Advocates against the use of forced labor in Uzbekistan spoke out again today in an appeal to US Secretary of State Hillary Clinton. Twenty-two representatives of human rights, trade union, apparel industry, retail, investor and other groups called on Secretary Clinton to urge the Uzbek government to take immediate steps to end forced labor, including children, in the cotton sector. The letter also said the Uzbek government should invite the International Labor Organization (ILO) to monitor the 2012 cotton harvest.
The letter precedes the US government’s planned release of its annual Global Trafficking in Persons (GTIP) report and the ILO’s annual International Labor Conference in June. Under the US Trafficking Victims Protection Re-authorization Act (TVPRA), the Uzbek government must present a written plan that constitutes “significant efforts” to eliminate forced labor, to avoid a downgrade in the 2012 global trafficking report, which would trigger automatic sanctions.
The Uzbek government has failed to meet this condition and has instead denied the existence of forced labor and has continued the state order system for cotton production. The state quotas are identified in the 2011 GTIP report as the root cause of the forced labor.
“Denying the International Labor Organization access to Uzbekistan during the cotton harvest for several years running and muzzling local activists who try to document forced child labor show that the Uzbek government is not credibly tackling this issue,” said Steve Swerdlow, Central Asia Researcher at Human Rights Watch. “The US government needs to insist on independent monitoring by the ILO and local rights groups at a minimum to avoid a downgrade in the trafficking report.”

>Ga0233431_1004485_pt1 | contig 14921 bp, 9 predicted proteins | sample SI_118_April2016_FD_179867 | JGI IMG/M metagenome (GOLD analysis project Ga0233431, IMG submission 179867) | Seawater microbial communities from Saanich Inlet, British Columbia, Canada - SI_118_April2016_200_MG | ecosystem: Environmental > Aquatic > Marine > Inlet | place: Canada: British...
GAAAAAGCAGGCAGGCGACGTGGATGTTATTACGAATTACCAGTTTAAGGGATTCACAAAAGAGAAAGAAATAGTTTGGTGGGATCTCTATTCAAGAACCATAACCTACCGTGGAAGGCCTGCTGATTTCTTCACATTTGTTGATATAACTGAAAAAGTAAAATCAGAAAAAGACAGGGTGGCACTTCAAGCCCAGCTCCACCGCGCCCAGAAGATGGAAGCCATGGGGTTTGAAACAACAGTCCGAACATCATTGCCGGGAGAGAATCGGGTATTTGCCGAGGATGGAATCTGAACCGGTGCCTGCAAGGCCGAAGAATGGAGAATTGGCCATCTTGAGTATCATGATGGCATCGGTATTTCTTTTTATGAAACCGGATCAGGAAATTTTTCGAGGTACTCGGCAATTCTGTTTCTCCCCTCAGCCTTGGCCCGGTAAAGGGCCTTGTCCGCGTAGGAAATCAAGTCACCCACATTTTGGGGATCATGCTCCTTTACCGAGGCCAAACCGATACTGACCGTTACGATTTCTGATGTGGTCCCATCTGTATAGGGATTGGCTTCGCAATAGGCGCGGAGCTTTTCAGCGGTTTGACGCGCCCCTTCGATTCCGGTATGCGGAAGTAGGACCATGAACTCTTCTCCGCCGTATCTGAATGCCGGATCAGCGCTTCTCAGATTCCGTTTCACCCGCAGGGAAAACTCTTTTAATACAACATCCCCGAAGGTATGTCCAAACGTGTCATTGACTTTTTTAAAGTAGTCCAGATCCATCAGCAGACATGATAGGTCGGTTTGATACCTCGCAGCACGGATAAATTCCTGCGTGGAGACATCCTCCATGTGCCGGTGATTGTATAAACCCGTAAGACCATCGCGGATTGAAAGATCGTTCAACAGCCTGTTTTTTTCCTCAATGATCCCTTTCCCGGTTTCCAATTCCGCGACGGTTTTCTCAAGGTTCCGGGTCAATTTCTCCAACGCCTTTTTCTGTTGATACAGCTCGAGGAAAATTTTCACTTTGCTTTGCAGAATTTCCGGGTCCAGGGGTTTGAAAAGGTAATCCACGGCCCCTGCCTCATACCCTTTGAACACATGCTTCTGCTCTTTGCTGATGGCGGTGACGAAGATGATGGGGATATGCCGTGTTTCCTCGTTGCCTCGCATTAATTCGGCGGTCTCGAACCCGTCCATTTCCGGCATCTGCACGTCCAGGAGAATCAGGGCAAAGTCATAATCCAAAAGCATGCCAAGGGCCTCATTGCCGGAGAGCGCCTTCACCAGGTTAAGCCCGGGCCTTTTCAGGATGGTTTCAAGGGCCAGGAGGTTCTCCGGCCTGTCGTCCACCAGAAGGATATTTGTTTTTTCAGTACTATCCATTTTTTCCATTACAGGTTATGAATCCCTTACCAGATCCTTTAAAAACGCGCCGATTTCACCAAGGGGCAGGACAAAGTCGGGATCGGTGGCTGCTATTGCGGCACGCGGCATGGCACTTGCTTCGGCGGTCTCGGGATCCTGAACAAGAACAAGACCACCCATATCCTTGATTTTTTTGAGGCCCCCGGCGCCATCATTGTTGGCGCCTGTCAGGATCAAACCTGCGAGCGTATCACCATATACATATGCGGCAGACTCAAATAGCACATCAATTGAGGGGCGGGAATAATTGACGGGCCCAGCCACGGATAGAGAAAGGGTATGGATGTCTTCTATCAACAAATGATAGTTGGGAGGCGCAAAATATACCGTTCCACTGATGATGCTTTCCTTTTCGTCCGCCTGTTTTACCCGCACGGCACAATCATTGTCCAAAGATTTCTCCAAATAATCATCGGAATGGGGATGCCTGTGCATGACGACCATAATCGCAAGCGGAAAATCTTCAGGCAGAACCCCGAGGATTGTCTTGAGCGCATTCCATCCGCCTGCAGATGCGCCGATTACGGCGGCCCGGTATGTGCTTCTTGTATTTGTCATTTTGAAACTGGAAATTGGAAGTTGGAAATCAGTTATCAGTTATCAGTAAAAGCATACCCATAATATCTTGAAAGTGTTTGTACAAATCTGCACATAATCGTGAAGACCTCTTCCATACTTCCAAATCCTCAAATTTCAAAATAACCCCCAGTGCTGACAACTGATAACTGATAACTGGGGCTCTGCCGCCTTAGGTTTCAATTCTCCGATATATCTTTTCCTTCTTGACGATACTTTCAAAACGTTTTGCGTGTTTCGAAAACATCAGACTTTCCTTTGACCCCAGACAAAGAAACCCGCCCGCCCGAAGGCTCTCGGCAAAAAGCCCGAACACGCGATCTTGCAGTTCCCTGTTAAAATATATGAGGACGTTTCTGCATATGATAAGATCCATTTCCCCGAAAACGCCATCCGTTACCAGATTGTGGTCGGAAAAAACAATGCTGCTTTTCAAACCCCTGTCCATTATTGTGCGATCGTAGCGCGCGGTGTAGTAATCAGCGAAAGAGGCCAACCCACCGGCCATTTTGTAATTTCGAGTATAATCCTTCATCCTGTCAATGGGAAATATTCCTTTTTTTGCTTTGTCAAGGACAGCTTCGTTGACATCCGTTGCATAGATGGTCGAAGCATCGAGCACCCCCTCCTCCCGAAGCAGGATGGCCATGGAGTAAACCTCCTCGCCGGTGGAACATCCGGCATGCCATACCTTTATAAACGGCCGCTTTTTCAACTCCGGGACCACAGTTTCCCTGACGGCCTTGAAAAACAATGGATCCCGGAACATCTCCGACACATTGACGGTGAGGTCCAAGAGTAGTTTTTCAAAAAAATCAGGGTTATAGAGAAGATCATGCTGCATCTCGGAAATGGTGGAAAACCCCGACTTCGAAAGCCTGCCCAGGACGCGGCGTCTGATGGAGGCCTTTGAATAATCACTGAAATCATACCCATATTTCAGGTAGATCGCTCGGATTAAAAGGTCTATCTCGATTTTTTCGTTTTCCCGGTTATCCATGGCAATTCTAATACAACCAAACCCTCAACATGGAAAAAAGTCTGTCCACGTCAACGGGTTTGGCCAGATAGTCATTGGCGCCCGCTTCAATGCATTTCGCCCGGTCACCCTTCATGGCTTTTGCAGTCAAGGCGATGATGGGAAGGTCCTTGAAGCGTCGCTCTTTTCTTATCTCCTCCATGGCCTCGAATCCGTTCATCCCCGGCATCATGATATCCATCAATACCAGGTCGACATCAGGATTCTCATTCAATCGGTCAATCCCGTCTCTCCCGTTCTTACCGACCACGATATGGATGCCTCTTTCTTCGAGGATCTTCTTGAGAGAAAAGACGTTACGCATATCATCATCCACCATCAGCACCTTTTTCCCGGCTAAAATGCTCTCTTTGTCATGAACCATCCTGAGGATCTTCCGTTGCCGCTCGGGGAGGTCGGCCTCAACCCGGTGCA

The Uzbek government remains one of the most repressive in the world. Reports about the 2011 harvest by the Uzbek-German Forum for Human Rights highlighted the coercion of children as young as 10 and adults, allegedly including employees of the U.S. company General Motors, to pick cotton and to fulfill government quotas of cotton production.
During the 2011 cotton harvest, the Uzbek government also arbitrarily detained at least three well-known rights activists who were trying to monitor the use of forced and child labor during the cotton harvest, threatening criminal charges against two.